LINGUIST List 21.4466

Sun Nov 07 2010

Confs: Semantics, Syntax, Typology/USA

Editor for this issue: Elyssa Winzeler <>

        1.     Michael Erlewine , MIT Workshop on Comparatives

Message 1: MIT Workshop on Comparatives
Date: 07-Nov-2010
From: Michael Erlewine <>
Subject: MIT Workshop on Comparatives
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MIT Workshop on Comparatives

Date: 13-Nov-2010 - 14-Nov-2010 Location: Cambridge, MA, USA Contact: Michael Erlewine Contact Email: < click here to access email > Meeting URL:

Linguistic Field(s): Semantics; Syntax; Typology

Meeting Description:

Recent crosslinguistic studies of comparative constructions such as Beck, Oda, and Sugisaki (2004) and Kennedy (2007) among others have not only broadened our understanding of how natural language expresses comparison, but also raised theoretical issues of how languages can differ both semantically and syntactically in what types of comparison can be expressed in what forms. The aim of this workshop is to provide an opportunity for linguists in the Cambridge area (and beyond) who are interested in this topic to share their recent findings and discuss their implications on the crosslinguistic typology of comparative constructions.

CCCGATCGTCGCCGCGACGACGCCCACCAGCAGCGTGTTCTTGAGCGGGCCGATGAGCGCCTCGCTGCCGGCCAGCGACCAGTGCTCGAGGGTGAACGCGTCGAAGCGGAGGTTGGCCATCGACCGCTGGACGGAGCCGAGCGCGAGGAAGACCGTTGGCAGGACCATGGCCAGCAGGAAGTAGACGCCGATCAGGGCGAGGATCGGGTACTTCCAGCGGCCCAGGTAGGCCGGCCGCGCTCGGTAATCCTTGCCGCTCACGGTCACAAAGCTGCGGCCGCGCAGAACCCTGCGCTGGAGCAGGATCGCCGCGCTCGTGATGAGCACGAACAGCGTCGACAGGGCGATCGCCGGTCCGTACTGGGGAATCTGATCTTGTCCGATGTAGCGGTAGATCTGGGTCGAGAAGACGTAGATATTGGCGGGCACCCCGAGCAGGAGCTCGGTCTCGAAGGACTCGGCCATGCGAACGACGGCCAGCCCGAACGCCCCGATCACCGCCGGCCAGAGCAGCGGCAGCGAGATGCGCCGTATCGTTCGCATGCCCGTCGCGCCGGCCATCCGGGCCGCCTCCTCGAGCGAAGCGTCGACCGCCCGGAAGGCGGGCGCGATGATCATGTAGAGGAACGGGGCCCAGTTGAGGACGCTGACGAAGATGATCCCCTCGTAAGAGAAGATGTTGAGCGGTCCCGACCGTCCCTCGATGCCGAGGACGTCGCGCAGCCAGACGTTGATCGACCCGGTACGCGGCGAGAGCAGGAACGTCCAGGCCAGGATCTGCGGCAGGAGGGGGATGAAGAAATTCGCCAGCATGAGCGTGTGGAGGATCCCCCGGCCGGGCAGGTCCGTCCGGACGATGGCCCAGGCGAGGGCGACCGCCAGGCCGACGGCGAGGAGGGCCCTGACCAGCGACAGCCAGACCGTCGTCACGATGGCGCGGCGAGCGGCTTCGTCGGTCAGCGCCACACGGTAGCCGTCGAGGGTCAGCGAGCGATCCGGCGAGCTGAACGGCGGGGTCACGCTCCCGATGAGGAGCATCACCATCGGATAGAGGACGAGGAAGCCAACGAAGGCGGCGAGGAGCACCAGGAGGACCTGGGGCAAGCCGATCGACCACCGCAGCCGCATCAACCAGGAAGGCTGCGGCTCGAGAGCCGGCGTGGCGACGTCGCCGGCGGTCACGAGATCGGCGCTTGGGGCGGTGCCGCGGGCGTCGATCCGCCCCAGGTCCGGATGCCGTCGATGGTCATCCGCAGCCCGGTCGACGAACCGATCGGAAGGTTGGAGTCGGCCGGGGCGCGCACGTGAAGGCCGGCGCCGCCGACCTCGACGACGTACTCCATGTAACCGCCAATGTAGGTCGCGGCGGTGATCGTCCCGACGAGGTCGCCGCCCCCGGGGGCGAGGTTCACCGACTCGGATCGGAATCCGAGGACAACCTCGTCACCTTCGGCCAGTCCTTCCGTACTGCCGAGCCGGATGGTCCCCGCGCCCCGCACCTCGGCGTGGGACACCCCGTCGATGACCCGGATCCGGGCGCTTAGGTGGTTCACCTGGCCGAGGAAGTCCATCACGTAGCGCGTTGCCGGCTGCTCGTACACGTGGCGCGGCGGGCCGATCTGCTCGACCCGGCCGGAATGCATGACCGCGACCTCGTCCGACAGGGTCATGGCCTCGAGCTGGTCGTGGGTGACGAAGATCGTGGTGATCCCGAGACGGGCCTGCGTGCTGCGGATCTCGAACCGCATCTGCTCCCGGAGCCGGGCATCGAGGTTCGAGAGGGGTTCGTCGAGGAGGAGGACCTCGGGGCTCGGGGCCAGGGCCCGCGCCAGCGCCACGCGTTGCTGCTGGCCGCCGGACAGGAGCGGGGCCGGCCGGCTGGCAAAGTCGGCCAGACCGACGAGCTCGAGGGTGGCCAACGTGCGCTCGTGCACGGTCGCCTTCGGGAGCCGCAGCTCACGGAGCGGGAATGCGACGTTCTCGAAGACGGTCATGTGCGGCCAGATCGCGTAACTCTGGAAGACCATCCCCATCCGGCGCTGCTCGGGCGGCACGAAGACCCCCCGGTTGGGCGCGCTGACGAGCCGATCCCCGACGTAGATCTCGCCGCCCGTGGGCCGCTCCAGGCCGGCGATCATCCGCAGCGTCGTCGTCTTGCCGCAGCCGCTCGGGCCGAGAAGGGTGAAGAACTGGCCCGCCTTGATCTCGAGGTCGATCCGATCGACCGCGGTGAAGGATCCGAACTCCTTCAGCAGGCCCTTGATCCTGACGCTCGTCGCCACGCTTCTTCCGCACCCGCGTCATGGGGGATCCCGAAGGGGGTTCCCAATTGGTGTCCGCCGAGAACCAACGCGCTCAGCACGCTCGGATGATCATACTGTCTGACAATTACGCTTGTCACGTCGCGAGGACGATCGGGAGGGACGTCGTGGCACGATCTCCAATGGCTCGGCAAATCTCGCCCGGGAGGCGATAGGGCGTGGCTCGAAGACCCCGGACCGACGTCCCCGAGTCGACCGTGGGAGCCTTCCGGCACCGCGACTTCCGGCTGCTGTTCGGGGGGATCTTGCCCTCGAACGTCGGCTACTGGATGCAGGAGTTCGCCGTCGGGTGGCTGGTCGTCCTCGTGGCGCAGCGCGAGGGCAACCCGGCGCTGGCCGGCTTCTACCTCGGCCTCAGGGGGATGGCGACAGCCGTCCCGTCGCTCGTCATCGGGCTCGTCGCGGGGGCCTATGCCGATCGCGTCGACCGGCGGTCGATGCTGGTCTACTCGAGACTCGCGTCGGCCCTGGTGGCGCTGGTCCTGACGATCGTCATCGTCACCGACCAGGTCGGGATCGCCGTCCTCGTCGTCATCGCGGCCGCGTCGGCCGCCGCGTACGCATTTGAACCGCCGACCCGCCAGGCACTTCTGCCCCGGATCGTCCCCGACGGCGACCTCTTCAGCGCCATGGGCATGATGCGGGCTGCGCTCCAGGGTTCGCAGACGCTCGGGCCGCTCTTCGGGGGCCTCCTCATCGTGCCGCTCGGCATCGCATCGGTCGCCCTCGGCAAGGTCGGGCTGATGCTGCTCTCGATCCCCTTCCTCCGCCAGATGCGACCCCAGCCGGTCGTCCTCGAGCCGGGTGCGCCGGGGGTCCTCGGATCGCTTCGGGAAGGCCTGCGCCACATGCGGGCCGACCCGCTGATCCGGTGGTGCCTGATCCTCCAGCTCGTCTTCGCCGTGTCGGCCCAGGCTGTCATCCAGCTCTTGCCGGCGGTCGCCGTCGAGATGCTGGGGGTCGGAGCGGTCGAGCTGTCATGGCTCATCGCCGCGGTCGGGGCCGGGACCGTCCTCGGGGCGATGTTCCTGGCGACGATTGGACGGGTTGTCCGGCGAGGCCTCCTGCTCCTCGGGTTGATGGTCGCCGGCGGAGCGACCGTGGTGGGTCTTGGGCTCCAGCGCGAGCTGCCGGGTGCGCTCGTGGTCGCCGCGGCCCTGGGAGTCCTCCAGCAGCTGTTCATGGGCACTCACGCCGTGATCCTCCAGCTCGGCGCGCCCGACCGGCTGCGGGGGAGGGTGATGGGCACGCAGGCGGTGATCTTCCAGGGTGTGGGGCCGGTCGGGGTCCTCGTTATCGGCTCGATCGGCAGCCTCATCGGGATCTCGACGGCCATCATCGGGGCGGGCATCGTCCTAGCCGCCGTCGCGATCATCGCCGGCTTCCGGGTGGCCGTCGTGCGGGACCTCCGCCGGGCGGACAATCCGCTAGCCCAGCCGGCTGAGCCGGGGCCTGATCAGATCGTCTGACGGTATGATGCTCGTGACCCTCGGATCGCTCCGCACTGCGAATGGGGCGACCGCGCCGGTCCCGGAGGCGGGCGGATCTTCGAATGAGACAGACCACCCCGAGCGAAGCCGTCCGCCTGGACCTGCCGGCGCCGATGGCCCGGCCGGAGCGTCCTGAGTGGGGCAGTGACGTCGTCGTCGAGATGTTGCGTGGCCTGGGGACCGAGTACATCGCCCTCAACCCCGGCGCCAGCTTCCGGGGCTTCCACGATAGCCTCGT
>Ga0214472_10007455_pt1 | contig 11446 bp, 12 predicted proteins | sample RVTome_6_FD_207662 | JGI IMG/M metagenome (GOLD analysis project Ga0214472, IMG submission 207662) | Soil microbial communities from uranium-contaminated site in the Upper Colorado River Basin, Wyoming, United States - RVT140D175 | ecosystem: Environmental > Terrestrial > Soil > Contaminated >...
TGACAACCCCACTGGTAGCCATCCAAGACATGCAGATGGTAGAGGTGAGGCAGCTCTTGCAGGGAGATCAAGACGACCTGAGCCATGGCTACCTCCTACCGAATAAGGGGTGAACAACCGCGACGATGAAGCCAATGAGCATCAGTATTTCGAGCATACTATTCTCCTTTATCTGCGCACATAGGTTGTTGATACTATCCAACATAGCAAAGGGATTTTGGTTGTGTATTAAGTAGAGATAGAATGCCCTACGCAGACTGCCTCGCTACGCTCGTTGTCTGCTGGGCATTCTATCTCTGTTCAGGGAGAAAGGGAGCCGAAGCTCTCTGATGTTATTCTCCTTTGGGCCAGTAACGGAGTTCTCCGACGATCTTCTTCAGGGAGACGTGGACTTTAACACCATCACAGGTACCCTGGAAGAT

November 13 (Saturday)

10:00-11:00 The Derivation and Distribution of than-Clauses Invited speaker: Rajesh Bhatt (UMass Amherst), presenting joint work with Shoichi Takahashi 11:00-11:45 The Most You'd Ever Want To Hear About Superlatives and NPIs Edwin Howard (MIT) 11:45-12:30 Surface Syntax and Semantics: A Transparent Account of French Comparatives Patrick Rich (Harvard) 2:00-2:45 A Conceptual Analysis of Degrees and its Implications on Comparatives Yuncheng Zhou (MIT) 2:45-3:30 Independent Dependency in the Mandarin bi Comparative Michael Yoshitaka Erlewine (MIT) 4:00-4:45 The Bare Comparative in Chinese Louis Liu (Harvard) 4:45-5:45 'Incomplete' Comparatives (no comparative marker or no standard phrase) Invited speaker: Roger Schwarzchild (Rutgers)

November 14 (Sunday)

10:00-11:00 Epistemic Wa and Negative Islands in Japanese Invited speakers: Bernhard Schwarz and Junko Shimoyama (McGill) 11:00-11:45 Splitting POS: Evidence from Navajo for Two POS Morphemes Elizabeth Bogal-Allbritten (UMass Amherst) 11:45-12:30 Locational Comparatives Junya Nomura (MIT) 2:00-2:45 Plural Comparison and Collective Predication Greg Scontras (Harvard), Peter Graff (MIT), and Noah D. Goodman (Stanford) 2:45-3:30 Subset Comparatives: A Psycholinguistic Investigation Meg Grant (UMass Amherst)

Page Updated: 07-Nov-2010